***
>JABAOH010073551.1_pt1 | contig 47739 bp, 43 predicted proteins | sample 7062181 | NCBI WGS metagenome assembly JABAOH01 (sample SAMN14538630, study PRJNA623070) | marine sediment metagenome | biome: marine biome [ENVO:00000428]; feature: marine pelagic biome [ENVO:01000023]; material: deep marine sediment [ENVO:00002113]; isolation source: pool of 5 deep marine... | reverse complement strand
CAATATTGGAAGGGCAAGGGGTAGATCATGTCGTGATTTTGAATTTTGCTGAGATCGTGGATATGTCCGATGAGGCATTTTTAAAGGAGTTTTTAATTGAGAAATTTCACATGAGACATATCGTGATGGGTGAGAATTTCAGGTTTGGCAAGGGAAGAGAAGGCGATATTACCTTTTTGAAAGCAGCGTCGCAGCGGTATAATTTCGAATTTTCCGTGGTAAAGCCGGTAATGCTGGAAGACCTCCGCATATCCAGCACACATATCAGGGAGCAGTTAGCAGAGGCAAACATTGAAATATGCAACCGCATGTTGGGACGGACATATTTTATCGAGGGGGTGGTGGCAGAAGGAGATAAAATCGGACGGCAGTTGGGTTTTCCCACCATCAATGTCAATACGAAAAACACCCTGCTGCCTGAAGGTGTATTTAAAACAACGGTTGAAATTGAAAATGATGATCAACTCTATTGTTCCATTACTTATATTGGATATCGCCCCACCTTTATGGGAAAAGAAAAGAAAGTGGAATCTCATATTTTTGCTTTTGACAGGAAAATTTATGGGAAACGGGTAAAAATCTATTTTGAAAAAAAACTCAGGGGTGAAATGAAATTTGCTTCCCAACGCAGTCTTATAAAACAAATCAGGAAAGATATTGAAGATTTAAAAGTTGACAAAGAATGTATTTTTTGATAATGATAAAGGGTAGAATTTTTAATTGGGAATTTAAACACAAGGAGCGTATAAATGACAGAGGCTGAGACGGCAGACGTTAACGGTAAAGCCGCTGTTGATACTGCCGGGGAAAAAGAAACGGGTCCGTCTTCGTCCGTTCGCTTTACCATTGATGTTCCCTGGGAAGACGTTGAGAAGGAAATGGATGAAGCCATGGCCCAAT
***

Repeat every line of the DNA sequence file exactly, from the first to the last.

>JABAOH010073551.1_pt1 | contig 47739 bp, 43 predicted proteins | sample 7062181 | NCBI WGS metagenome assembly JABAOH01 (sample SAMN14538630, study PRJNA623070) | marine sediment metagenome | biome: marine biome [ENVO:00000428]; feature: marine pelagic biome [ENVO:01000023]; material: deep marine sediment [ENVO:00002113]; isolation source: pool of 5 deep marine... | reverse complement strand
CAATATTGGAAGGGCAAGGGGTAGATCATGTCGTGATTTTGAATTTTGCTGAGATCGTGGATATGTCCGATGAGGCATTTTTAAAGGAGTTTTTAATTGAGAAATTTCACATGAGACATATCGTGATGGGTGAGAATTTCAGGTTTGGCAAGGGAAGAGAAGGCGATATTACCTTTTTGAAAGCAGCGTCGCAGCGGTATAATTTCGAATTTTCCGTGGTAAAGCCGGTAATGCTGGAAGACCTCCGCATATCCAGCACACATATCAGGGAGCAGTTAGCAGAGGCAAACATTGAAATATGCAACCGCATGTTGGGACGGACATATTTTATCGAGGGGGTGGTGGCAGAAGGAGATAAAATCGGACGGCAGTTGGGTTTTCCCACCATCAATGTCAATACGAAAAACACCCTGCTGCCTGAAGGTGTATTTAAAACAACGGTTGAAATTGAAAATGATGATCAACTCTATTGTTCCATTACTTATATTGGATATCGCCCCACCTTTATGGGAAAAGAAAAGAAAGTGGAATCTCATATTTTTGCTTTTGACAGGAAAATTTATGGGAAACGGGTAAAAATCTATTTTGAAAAAAAACTCAGGGGTGAAATGAAATTTGCTTCCCAACGCAGTCTTATAAAACAAATCAGGAAAGATATTGAAGATTTAAAAGTTGACAAAGAATGTATTTTTTGATAATGATAAAGGGTAGAATTTTTAATTGGGAATTTAAACACAAGGAGCGTATAAATGACAGAGGCTGAGACGGCAGACGTTAACGGTAAAGCCGCTGTTGATACTGCCGGGGAAAAAGAAACGGGTCCGTCTTCGTCCGTTCGCTTTACCATTGATGTTCCCTGGGAAGACGTTGAGAAGGAAATGGATGAAGCCATGGCCCAAT